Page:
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Latin American exports post second straight year of sluggish growth

After declining in the first half of the year, the region’s exports showed signs of growth in the second semester

Latin America’s exports stagnated in 2013, posting a second straight year of sluggish growth. Exports are expected to post growth of just 0.2 percent for the year, for a total value of slightly more than $1 trillion, according to Latin American Trade Trend Estimates 2013, a study published by the Inter-American Development Bank.

The report, based on national and international data on 18 countries in Latin America, notes that the region’s exports actually declined in the first months of the year, continuing a negative trend that began in late 2012. However, in the third quarter, exports began to grow again, and current estimates point to a small positive overall growth rate for the year.

Results varied considerably among countries. Brazil, Colombia, Peru, and Venezuela all posted declines in exports, while Argentina, Bolivia, Chile, Ecuador, Mexico, Paraguay and Uruguay posted increases. Results in Central America were mixed, with exports barely growing in Costa Rica and Guatemala, declining in Honduras and Nicaragua, but expanding in El Salvador, and Panama.

These results reflected uneven economic conditions in Latin America’s major trade partners. In Europe, continued sluggishness was reflected in a 5 percent drop in demand for the region’s exports. In contrast, China’s imports from Latin America increased nearly 10 percent region-wide, in spite of slower growth in the Asian nation, while Japan and the Republic of Korea reduced their purchases from the region.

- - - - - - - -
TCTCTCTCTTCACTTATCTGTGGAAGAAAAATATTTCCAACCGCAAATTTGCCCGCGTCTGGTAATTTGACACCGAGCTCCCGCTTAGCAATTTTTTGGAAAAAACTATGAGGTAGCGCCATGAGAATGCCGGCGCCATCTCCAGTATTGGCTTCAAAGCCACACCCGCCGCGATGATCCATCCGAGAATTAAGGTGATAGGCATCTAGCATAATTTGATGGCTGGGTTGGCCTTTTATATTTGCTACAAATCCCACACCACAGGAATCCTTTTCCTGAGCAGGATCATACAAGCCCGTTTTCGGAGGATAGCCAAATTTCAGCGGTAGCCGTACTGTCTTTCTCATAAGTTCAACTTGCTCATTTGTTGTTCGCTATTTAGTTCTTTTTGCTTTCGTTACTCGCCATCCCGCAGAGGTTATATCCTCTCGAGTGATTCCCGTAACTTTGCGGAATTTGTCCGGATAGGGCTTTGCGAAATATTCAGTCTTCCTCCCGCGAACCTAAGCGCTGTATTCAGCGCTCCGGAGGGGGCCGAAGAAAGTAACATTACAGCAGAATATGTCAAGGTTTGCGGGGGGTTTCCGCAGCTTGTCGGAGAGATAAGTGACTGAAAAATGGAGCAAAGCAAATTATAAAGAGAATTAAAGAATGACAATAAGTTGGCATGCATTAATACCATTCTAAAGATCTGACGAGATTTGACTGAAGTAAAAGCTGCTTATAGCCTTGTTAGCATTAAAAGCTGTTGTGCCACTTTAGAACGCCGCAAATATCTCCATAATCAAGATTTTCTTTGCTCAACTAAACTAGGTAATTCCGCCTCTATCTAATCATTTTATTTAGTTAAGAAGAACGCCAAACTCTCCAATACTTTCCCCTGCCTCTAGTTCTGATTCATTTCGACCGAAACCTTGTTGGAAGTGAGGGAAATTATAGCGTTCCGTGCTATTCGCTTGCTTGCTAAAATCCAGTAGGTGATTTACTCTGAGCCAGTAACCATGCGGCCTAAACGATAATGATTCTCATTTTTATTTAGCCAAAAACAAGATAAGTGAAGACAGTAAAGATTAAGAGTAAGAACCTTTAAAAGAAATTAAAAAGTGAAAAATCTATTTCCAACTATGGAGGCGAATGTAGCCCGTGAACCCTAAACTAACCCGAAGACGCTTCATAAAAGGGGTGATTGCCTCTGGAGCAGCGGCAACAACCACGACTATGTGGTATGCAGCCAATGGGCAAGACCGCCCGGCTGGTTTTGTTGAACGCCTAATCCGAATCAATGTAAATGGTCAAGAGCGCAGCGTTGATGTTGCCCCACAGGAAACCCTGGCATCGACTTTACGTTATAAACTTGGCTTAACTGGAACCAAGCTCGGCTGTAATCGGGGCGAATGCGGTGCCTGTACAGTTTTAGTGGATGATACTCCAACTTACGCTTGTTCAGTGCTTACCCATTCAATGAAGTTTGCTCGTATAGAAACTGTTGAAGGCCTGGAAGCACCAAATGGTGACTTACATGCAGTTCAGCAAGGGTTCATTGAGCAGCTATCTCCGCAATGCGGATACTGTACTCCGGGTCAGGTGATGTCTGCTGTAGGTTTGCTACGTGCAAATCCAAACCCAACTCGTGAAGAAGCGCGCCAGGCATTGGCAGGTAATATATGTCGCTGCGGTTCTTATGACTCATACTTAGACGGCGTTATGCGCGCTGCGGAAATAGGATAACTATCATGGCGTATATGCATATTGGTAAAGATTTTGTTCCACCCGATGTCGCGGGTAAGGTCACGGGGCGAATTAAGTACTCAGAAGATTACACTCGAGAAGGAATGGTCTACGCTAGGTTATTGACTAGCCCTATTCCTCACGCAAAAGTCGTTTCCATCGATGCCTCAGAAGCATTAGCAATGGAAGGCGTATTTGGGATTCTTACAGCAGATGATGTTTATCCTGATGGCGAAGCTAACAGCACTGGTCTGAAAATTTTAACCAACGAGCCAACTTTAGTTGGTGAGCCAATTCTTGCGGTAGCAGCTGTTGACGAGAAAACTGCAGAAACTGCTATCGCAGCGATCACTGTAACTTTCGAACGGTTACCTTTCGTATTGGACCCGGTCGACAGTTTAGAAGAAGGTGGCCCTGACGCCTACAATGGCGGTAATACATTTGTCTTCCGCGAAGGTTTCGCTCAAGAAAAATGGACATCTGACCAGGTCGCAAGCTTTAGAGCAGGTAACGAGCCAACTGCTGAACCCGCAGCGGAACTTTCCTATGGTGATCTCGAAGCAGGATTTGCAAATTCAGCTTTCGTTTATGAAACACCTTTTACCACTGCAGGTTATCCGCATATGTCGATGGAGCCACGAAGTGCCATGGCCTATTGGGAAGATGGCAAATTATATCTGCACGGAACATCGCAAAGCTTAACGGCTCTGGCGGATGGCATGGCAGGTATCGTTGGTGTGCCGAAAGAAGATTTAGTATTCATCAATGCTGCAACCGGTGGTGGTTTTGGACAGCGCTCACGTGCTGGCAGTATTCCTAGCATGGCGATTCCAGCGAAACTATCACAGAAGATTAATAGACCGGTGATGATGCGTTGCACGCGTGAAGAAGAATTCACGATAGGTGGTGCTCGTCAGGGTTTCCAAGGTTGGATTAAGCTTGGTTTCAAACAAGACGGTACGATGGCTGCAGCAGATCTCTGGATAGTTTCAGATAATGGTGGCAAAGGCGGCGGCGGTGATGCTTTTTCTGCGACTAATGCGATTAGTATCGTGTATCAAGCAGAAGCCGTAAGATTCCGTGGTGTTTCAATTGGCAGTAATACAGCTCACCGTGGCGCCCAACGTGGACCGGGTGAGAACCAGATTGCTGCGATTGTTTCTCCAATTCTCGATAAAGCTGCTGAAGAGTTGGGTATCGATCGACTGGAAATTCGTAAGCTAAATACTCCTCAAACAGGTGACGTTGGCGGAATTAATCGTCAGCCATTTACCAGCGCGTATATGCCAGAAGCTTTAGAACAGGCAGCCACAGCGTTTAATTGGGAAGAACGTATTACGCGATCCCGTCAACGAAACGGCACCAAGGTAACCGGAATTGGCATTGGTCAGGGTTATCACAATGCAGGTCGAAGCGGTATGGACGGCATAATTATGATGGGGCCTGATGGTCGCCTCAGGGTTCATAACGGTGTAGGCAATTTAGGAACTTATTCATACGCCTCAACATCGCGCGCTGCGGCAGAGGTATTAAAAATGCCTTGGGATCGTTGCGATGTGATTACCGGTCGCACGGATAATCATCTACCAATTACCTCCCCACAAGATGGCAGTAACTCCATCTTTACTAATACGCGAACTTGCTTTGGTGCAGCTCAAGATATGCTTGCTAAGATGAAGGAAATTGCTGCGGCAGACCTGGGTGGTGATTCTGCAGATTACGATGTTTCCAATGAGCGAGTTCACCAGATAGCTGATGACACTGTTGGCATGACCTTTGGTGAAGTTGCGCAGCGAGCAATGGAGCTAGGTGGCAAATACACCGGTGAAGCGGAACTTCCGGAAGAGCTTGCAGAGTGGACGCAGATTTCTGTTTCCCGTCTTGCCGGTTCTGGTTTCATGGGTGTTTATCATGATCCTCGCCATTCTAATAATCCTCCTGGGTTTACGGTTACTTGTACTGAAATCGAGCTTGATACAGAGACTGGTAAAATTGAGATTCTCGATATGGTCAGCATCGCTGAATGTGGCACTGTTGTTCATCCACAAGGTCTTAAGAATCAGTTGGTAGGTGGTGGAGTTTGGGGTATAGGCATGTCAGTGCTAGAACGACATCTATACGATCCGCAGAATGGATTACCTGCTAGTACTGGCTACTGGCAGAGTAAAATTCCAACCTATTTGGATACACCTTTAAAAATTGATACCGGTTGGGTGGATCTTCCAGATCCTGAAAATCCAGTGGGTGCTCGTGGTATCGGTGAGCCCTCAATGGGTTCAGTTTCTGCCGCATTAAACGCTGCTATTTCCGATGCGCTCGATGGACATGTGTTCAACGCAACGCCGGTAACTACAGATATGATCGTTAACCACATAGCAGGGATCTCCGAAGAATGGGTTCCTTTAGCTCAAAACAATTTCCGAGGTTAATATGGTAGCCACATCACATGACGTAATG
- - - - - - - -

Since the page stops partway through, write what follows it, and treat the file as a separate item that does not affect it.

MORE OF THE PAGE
Exports of mineral ores and metals did not perform well in 2013, affecting countries like Peru, Chile and even Brazil, while foodstuffs had a better year. A fall in the prices of some primary goods, such as copper, gold and soybeans, also had a negative impact on export revenues, in the latter case a good harvest compensated for the price drop. Of key commodities, only iron ore showed a significant price increase in the second half of the year.

For 2014, stronger demand from the United States should benefit the region, especially Mexico, while improved demand from China is expected to benefit the main mineral and agricultural exporters in South America.

Estimates were not run for the Caribbean due to a lack of an adequate year‐to‐date sample on which to base robust calculations.

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